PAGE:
Big future for digital banks but hurdles need to be crossed

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PETALING JAYA: Malaysia has the right ecosystem to nurture digital banks but there are challenges ahead to successfully implement such a banking system.


The interest in such banks has been overwhelming with more than 40-50 applicants having shown interest in the five digital bank licences up for grabs in Malaysia.

It will not be a surprise if the number of applicants increase once Bank Negara Malaysia (BNM) releases the full guidelines, said Gopal Kiran, risk advisory director of financial services at Deloitte Malaysia.

However, Gopal said there were obstacles that digital bank applicants might face, from formulating the right digital bank strategy right up to implementation.

“(There are) challenges in keeping the cost low for customer acquisition,” he told FMT.

“With the many traditional banks and upcoming digital banks, customers will have multiple banking partners to choose from.

“Providing a cost-effective digital solution to reach the unserved and underserved population (is also a challenge) as most (Malaysians) stay in rural areas, including one-third in Sabah and Sarawak.”

Apart from identifying partners who can deliver a strong customer base and distribution network, Gopal said applicants should also understand and consider investing in cloud services by collaborating with the right players in order to keep technology costs relatively low.

News that Singapore has approved four digital bank applications this month has ramped up the pressure on Malaysia to also issue licences of its own, especially with the news coming just days after BNM had announced that it was in the final stages of producing a digital banking framework.

BNM’s core requirement of a digital bank is to improve financial inclusivity. The move to introduce digital banks is poised to help SMEs, gig-economy workers and those in the lower end of the B40 group overcome the many challenges they face in obtaining financial assistance through traditional banks – such as the lengthy and tedious processes to obtain loans.

“If the digital bank plans to offer products and services to those who are not served by existing financial institutions, it needs to be cognizant of why existing financial institutions are unable or are unwilling to serve these customer segments,” pointed out Adrian Lee, Head of Financial Services at KPMG Malaysia.

“Customers are often turned away from existing financial institutions due to higher credit risks, meaning that the customer will not repay their loans.


“So, if the digital bank’s loan book solely consisted of ‘underserved’ customers, we can expect that a larger proportion of their loans would face defaults, which would mean the digital bank would struggle to be self-sustaining.”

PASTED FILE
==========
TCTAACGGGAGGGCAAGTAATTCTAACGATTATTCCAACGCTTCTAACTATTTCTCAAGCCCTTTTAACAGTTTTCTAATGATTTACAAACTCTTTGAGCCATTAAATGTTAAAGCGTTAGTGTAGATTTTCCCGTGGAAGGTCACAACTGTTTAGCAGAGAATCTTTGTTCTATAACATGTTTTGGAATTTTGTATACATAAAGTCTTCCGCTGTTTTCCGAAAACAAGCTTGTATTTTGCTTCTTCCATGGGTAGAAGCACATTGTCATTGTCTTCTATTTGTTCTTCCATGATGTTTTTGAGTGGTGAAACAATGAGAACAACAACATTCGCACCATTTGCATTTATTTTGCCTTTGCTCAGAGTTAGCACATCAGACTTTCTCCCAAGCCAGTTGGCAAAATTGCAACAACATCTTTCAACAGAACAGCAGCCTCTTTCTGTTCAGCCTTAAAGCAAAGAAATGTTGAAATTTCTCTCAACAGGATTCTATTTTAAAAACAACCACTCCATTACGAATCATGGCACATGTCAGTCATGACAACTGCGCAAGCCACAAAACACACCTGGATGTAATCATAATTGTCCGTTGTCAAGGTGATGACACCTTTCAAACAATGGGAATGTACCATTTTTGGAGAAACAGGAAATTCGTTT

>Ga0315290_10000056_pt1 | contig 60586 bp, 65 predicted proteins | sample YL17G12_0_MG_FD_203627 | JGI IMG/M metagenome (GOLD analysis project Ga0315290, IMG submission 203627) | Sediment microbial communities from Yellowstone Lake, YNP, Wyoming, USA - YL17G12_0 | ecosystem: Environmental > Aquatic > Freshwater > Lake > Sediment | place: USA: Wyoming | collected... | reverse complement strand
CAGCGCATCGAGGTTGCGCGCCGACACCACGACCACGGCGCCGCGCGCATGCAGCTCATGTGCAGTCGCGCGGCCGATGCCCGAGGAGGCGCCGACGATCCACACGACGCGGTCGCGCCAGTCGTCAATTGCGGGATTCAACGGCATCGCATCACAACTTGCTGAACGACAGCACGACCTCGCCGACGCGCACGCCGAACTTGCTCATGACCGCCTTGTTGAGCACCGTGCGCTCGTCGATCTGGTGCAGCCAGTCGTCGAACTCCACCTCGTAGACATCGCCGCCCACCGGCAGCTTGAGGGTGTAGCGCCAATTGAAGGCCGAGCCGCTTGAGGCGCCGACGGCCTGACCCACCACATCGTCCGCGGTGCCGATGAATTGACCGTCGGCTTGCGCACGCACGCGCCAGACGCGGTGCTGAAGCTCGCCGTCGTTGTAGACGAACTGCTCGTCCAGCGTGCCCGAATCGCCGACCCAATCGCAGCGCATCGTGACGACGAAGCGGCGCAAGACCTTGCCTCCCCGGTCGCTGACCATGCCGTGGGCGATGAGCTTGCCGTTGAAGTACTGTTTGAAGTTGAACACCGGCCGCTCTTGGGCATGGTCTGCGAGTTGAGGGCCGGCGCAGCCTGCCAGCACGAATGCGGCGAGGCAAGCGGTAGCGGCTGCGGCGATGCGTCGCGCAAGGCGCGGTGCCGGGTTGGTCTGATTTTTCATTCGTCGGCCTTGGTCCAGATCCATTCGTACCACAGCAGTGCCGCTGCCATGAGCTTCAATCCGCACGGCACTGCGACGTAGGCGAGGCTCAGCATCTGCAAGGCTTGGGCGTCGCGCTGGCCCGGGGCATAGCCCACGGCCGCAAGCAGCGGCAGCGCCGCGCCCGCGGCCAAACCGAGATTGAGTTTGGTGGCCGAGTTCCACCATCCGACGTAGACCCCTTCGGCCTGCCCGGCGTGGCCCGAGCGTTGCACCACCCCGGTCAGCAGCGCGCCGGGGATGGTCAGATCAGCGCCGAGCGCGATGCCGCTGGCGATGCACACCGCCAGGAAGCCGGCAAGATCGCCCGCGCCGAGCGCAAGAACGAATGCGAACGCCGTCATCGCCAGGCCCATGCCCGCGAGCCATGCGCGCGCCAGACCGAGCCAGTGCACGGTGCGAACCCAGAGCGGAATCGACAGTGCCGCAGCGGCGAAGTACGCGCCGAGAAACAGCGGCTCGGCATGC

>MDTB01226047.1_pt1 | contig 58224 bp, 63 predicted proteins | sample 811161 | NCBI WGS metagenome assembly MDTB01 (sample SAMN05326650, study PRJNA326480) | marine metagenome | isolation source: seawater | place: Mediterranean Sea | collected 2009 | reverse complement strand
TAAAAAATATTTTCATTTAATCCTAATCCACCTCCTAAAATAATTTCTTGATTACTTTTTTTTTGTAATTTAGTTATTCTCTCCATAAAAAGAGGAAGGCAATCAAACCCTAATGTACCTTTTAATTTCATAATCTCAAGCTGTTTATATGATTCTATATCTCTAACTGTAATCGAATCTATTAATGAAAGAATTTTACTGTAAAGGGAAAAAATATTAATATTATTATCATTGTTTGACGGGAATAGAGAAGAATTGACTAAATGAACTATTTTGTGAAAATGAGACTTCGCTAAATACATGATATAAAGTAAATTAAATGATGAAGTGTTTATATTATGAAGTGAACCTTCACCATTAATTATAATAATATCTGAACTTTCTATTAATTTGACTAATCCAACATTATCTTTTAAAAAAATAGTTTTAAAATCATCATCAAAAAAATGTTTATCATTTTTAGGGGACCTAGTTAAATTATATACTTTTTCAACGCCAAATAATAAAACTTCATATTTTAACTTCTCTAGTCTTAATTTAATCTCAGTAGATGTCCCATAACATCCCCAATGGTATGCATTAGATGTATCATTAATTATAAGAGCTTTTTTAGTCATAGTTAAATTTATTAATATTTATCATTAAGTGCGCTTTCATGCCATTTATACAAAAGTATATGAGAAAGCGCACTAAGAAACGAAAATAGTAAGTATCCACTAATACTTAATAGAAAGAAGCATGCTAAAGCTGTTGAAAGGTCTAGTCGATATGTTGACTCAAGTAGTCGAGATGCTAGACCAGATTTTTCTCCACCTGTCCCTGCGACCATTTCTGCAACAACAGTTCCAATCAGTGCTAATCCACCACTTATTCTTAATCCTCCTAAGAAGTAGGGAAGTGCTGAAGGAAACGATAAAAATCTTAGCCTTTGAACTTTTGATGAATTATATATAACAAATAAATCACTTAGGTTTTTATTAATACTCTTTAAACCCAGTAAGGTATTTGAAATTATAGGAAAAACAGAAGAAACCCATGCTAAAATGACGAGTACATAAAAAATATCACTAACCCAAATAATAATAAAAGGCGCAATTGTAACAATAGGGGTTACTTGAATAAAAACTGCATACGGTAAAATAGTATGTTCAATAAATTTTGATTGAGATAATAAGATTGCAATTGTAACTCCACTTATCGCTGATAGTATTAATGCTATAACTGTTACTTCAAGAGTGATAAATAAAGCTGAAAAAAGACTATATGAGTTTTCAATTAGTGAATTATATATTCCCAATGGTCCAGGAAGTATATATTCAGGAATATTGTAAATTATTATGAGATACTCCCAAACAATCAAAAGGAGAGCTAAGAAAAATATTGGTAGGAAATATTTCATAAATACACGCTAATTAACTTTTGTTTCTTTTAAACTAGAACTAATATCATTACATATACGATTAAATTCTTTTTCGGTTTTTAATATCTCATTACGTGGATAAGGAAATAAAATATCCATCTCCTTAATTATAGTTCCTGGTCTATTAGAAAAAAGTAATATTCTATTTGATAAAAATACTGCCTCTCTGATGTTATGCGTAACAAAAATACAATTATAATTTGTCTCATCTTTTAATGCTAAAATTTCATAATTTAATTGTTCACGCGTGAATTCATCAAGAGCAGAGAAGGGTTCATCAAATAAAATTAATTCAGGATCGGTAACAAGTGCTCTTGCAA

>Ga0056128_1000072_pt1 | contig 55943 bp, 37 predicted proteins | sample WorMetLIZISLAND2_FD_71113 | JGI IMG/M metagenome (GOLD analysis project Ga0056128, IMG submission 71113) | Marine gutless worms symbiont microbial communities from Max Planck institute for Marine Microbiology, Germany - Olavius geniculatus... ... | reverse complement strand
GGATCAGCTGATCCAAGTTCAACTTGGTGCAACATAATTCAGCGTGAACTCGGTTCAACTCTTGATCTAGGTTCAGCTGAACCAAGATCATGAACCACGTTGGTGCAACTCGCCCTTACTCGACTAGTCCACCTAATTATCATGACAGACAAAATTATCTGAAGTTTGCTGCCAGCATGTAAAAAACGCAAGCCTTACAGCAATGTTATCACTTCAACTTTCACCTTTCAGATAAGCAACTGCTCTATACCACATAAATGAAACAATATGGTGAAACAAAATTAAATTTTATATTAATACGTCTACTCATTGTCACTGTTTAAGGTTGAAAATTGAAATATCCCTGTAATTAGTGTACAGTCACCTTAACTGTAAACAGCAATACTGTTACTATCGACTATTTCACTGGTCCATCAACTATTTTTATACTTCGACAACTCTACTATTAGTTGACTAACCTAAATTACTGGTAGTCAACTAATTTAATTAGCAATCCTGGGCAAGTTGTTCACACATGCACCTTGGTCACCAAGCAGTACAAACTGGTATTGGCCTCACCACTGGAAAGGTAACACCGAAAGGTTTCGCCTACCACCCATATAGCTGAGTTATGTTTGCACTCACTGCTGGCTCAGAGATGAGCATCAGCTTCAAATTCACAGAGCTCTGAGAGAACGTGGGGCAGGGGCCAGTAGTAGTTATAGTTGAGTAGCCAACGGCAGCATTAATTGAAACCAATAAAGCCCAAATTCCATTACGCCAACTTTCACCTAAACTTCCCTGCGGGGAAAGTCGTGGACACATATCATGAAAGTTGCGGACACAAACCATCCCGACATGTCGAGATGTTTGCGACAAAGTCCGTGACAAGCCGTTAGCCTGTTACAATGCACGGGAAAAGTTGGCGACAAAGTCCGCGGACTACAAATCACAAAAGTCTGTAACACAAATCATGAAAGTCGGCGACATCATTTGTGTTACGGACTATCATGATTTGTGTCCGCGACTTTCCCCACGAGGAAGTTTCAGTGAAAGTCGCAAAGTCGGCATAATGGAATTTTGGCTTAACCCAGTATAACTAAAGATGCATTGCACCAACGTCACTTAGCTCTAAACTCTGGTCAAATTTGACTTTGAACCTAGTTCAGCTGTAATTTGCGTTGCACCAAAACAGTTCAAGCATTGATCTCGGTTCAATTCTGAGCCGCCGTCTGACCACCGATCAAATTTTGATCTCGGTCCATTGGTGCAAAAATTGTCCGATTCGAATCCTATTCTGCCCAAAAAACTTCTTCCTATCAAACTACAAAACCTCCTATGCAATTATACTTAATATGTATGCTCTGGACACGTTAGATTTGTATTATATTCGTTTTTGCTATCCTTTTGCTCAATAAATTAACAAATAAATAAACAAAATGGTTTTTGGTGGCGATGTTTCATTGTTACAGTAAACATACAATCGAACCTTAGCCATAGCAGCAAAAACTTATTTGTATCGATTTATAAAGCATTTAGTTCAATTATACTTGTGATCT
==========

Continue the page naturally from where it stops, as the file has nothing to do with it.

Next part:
Lee noted that “another interesting hurdle” that digital banks will have to face is in building trust with Malaysian households and businesses, especially as the type of companies looking to go into digital banking are not known for providing financial services.

Apart from communications giant Axiata, other big players who have expressed interest in a digital banking licence in Malaysia are popular ride-hailing app Grab and gaming company Razer.

Both Grab and Razer also submitted bids for the digital banking licence in Singapore, with Grab being among the four successful applicants.

Conglomerate Sunway Bhd, property firm Paramount Corp, US-based financial start-up MoneyLion Inc and tech firm Green Packet Bhd are also reported to be interested in a digital banking licence in Malaysia.

Judging by recent statistics, it is easy to see why companies are scrambling to join the digital bank race.

Malaysia has a sizeable group of digitally-savvy and young millennials who embrace technology, mobile and internet penetration rates are quite high in Malaysia, and there is a good adoption of digital financial services.

Internet user penetration reached 90.8% in 2019 and is expected to grow to 97.5% by 2022.

Meanwhile, a survey by PwC last year revealed that 74% of Malaysians are interested in becoming virtual bank customers while 77% are interested in additional services provided by banks beyond financial products.

Earlier this month, Bank Negara Malaysia noted the country’s sustained push towards e-payments with a 47% increase in the volume of transactions made via the Internet and mobile banking and a 260% increase in active e-wallet users between August 2019 and 2020.

“Digital banking anchors customer empowerment,” explained Goh Lim Thye, a senior economics lecturer at Universiti Malaya. “It’s a timely response to the increasing consumer demand for online access while also promoting financial inclusion.” – FMT

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